Dr Mark Morgan is the researcher contracted by the Department of Health and Children to undertake the Irish element of the 2007 ESPAD Study. Any queries in relation to the content of the Press Statement can be addressed to the Departments Press Office.
Further details on the findings in relation to Irish 15-16 year old students are set out below.
Compared to the other European countries in ESPAD, Irish students in 2007 are about as likely to drink alcohol as the average in other countries. However, a major difference emerges in relation to being drunk: Irish students report being drunk more often than in most other countries (26% in the last month compared to a European average of 18%).
The vast majority (86%) of Irish students have experimented with alcohol by the age of 16. A large percentage had tried alcohol in their primary school years (21% in the case of beer) and 7% of students indicated that they were drunk for the first time by the age of 12. About three-quarters, (but depending on the beverage in question) thought that it would be easy for them to obtain alcoholic beverages. Irish girls are drinking almost as often as boys, and more girls (29%) than boys (25%) reported being drunk during the previous month. Girls showed a preference for alcopops, wine and spirits, whereas boys tended to drink beer and cider more often.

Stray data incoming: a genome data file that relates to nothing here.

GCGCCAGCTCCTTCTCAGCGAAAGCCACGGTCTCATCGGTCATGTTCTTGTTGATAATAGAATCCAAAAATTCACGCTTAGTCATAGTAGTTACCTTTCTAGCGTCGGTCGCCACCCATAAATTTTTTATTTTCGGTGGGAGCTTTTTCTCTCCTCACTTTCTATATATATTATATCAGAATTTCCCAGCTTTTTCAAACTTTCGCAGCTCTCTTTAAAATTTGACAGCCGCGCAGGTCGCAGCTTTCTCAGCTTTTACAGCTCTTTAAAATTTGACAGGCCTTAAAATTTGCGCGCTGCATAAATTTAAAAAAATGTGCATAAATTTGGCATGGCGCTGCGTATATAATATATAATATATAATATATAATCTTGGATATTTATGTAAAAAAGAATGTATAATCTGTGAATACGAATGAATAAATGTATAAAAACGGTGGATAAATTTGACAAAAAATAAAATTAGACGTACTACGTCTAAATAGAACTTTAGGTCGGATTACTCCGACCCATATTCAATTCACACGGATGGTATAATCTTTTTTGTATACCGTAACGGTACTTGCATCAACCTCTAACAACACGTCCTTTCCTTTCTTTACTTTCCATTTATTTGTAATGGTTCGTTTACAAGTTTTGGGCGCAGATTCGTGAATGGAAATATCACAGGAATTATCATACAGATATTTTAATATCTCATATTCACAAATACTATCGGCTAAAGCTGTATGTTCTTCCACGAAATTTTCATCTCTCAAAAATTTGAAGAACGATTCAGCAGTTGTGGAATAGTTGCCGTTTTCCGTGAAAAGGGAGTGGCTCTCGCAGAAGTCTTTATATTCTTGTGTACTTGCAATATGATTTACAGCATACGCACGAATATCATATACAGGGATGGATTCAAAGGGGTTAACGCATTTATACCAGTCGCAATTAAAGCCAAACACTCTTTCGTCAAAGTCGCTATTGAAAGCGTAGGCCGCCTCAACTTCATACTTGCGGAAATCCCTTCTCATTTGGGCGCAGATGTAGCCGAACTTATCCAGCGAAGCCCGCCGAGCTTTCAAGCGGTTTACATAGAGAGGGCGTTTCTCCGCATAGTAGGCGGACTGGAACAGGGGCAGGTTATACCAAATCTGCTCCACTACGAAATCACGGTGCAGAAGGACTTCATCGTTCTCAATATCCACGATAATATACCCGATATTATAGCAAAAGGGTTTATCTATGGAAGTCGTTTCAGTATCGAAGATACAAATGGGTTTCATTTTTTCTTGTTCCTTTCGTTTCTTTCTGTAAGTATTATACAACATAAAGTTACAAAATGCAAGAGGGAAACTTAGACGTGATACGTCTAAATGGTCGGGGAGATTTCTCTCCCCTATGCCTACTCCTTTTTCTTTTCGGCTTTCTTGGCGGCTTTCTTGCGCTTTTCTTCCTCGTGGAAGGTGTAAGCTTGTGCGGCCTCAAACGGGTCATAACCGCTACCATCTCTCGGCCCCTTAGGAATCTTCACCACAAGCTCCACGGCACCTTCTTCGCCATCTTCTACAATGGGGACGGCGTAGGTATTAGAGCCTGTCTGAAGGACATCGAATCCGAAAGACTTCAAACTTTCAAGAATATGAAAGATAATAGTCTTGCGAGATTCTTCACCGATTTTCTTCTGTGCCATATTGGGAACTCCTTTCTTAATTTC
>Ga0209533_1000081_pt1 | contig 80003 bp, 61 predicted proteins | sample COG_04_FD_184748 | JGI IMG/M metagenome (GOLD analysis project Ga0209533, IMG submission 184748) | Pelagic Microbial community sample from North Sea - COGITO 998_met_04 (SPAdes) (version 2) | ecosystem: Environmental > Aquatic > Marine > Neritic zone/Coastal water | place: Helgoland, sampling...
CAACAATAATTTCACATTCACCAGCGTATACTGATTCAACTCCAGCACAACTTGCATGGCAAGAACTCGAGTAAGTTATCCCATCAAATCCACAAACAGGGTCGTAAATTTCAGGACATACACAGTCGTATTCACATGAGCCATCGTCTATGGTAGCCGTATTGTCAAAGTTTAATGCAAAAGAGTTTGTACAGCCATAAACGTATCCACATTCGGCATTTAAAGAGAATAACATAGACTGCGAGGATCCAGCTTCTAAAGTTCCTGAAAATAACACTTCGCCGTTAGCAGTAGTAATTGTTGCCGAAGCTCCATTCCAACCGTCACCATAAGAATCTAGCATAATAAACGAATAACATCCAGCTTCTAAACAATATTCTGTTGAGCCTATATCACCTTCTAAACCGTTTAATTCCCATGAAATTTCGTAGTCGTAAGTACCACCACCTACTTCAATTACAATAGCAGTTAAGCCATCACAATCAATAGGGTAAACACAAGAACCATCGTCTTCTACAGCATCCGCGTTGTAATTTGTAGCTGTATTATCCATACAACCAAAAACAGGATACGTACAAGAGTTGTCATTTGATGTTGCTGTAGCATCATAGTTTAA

23% of Irish students indicated they had smoked in the last month compared to the average of 29% for all countries. In 2007, 48% of Irish students reported never having smoked, compared with 33% in 2003 and 26% in 1995. Just over half of the participants in the survey had smoked at some time in their lives. Of those who had smoked about half had their first cigarette during their primary school years (between age 9-12 years).
There were substantial gender differences, especially in the case of frequent smoking, with girls more likely to report smoking than boys. With regard to those who smoked on a daily basis, 16.7% of girls fell into this category compared to 10.7% of boys.
One in 5 of all respondents (20.3%) in ESPAD 2007 had tried cannabis, an illegal substance, at some stage in their lives. This is a significant fall from the corresponding figure of 39% in 2003. The percentage of cannabis use in Ireland is about the same as the European average (life time use of cannabis is 20% for Ireland vs. 19% for all countries). While cannabis is reported by students to be more difficult to obtain now than in the past, a sizeable 43% still believe that it is easy to get.